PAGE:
My backup of the source: www.snrk.de/le_petit_bleu_qui_trouble
9 years ago ( translate )

Götz Kluge said:

In his notebooks, Leonardo da Vinci wrote of pareidolia as a device for painters:
"I will not refrain from setting among these precepts a new device for consideration which, although it may appear trivial and almost ludicrous, is nevertheless of great utility in arousing the mind to various inventions. And this is, that if you look at any walls spotted with various stains, or with a mixture of different kinds of stones, if you are about to invent some scene you will be able to see in it a resemblance to various different landscapes adorned with mountains, rivers, rocks, trees, plains, wide valleys, and various groups of hills. You will also be able to see divers combats and figures in quick movement, and strange expression of faces, and outlandish costumes, and an infinite number of things which you can then reduce into separate and well-conceived forms. With such walls and blends of different stones it comes about as it does with the sound of bells, in whose clanging you may discover every name and word you can imagine."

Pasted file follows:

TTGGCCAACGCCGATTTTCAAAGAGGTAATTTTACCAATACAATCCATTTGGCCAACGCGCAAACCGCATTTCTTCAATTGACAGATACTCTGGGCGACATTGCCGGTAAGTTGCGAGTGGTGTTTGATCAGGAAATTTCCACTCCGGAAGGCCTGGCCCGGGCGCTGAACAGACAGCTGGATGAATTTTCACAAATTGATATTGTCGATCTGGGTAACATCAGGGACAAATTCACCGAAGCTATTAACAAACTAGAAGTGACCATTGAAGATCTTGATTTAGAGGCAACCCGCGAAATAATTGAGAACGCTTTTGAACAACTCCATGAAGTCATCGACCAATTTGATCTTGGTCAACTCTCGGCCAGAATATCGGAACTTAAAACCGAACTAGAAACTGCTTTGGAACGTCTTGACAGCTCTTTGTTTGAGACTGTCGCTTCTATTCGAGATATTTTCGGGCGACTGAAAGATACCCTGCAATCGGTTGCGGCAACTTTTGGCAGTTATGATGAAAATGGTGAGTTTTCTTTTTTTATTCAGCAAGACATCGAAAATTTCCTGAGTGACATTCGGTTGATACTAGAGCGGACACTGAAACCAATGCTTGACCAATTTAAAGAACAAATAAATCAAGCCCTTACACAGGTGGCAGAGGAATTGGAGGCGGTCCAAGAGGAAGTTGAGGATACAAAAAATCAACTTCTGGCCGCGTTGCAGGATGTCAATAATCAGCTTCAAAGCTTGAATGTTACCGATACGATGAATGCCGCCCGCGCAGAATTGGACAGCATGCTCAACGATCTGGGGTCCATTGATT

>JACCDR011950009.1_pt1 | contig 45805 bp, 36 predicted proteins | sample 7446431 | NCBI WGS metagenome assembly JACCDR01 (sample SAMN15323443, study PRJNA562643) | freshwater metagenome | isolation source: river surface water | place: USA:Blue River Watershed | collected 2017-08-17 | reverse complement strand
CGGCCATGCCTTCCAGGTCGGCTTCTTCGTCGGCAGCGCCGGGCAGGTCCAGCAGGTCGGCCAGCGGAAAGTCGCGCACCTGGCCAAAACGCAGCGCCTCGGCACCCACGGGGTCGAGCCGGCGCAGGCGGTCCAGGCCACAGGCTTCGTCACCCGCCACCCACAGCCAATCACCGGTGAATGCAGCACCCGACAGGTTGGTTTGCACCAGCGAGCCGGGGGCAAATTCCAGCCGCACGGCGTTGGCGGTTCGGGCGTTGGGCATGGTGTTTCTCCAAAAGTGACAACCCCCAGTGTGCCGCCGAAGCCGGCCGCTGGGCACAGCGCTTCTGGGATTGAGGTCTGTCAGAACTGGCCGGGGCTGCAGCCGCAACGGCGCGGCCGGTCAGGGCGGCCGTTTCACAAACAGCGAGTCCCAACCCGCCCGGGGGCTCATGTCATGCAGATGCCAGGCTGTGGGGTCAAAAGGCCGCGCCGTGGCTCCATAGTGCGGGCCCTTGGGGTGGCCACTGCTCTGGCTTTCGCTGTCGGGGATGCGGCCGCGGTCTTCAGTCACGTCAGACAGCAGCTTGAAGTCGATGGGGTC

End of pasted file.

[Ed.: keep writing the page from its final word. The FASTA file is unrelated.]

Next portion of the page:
Source: en.wikipedia.org/w/index.php?title=Pareidolia&oldid=610862866#Art (2014-05-13) and nevalalee.wordpress.com/2013/08/03/leonardos-ink-blots (2014-06-07)
See also "OF DEVICES FOR PAINTERS 173" (MS. 2038, Bib. Nat. 22 v.) in www.archive.org/stream/leonardodavincis007918mbp/leonardodavincis007918mbp_djvu.txt
9 years ago

Götz Kluge said:

How I got into Snark hunting:
Look into their Mouths
9 years ago

Götz Kluge said: